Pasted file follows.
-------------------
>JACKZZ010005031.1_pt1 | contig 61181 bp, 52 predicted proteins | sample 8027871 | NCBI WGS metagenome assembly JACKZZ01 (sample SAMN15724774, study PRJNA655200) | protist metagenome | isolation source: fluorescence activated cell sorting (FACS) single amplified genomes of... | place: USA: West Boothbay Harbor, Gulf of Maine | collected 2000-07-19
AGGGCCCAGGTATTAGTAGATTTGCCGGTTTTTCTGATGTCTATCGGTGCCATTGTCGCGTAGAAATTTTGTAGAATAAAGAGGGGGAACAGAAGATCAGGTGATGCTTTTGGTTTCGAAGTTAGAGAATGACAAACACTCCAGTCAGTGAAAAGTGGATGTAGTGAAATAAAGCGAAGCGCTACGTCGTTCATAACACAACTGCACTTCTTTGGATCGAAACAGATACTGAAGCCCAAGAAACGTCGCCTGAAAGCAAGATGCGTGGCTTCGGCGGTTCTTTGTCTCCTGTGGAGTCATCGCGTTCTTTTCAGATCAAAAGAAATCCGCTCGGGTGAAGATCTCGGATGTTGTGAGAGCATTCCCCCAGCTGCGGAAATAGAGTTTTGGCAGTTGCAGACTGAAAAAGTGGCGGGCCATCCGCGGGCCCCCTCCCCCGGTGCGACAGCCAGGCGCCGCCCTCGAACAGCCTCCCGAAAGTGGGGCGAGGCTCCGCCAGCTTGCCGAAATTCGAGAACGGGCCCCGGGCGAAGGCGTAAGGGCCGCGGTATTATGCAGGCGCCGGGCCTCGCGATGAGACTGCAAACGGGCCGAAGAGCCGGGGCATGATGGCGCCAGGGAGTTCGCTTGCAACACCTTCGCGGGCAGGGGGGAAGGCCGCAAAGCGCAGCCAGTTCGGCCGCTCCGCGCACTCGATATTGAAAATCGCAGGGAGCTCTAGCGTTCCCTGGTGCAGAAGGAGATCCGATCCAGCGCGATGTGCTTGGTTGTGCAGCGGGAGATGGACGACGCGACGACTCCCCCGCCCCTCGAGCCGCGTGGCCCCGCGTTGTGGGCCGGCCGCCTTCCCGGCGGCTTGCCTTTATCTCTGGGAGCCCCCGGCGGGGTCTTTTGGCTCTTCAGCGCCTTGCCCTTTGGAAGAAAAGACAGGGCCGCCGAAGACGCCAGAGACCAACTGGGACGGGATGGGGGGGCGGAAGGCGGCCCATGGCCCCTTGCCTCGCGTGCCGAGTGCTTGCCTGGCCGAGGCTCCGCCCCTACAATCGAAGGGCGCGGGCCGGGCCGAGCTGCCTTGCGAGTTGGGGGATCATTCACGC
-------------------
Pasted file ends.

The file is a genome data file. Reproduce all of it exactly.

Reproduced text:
>JACKZZ010005031.1_pt1 | contig 61181 bp, 52 predicted proteins | sample 8027871 | NCBI WGS metagenome assembly JACKZZ01 (sample SAMN15724774, study PRJNA655200) | protist metagenome | isolation source: fluorescence activated cell sorting (FACS) single amplified genomes of... | place: USA: West Boothbay Harbor, Gulf of Maine | collected 2000-07-19
AGGGCCCAGGTATTAGTAGATTTGCCGGTTTTTCTGATGTCTATCGGTGCCATTGTCGCGTAGAAATTTTGTAGAATAAAGAGGGGGAACAGAAGATCAGGTGATGCTTTTGGTTTCGAAGTTAGAGAATGACAAACACTCCAGTCAGTGAAAAGTGGATGTAGTGAAATAAAGCGAAGCGCTACGTCGTTCATAACACAACTGCACTTCTTTGGATCGAAACAGATACTGAAGCCCAAGAAACGTCGCCTGAAAGCAAGATGCGTGGCTTCGGCGGTTCTTTGTCTCCTGTGGAGTCATCGCGTTCTTTTCAGATCAAAAGAAATCCGCTCGGGTGAAGATCTCGGATGTTGTGAGAGCATTCCCCCAGCTGCGGAAATAGAGTTTTGGCAGTTGCAGACTGAAAAAGTGGCGGGCCATCCGCGGGCCCCCTCCCCCGGTGCGACAGCCAGGCGCCGCCCTCGAACAGCCTCCCGAAAGTGGGGCGAGGCTCCGCCAGCTTGCCGAAATTCGAGAACGGGCCCCGGGCGAAGGCGTAAGGGCCGCGGTATTATGCAGGCGCCGGGCCTCGCGATGAGACTGCAAACGGGCCGAAGAGCCGGGGCATGATGGCGCCAGGGAGTTCGCTTGCAACACCTTCGCGGGCAGGGGGGAAGGCCGCAAAGCGCAGCCAGTTCGGCCGCTCCGCGCACTCGATATTGAAAATCGCAGGGAGCTCTAGCGTTCCCTGGTGCAGAAGGAGATCCGATCCAGCGCGATGTGCTTGGTTGTGCAGCGGGAGATGGACGACGCGACGACTCCCCCGCCCCTCGAGCCGCGTGGCCCCGCGTTGTGGGCCGGCCGCCTTCCCGGCGGCTTGCCTTTATCTCTGGGAGCCCCCGGCGGGGTCTTTTGGCTCTTCAGCGCCTTGCCCTTTGGAAGAAAAGACAGGGCCGCCGAAGACGCCAGAGACCAACTGGGACGGGATGGGGGGGCGGAAGGCGGCCCATGGCCCCTTGCCTCGCGTGCCGAGTGCTTGCCTGGCCGAGGCTCCGCCCCTACAATCGAAGGGCGCGGGCCGGGCCGAGCTGCCTTGCGAGTTGGGGGATCATTCACGC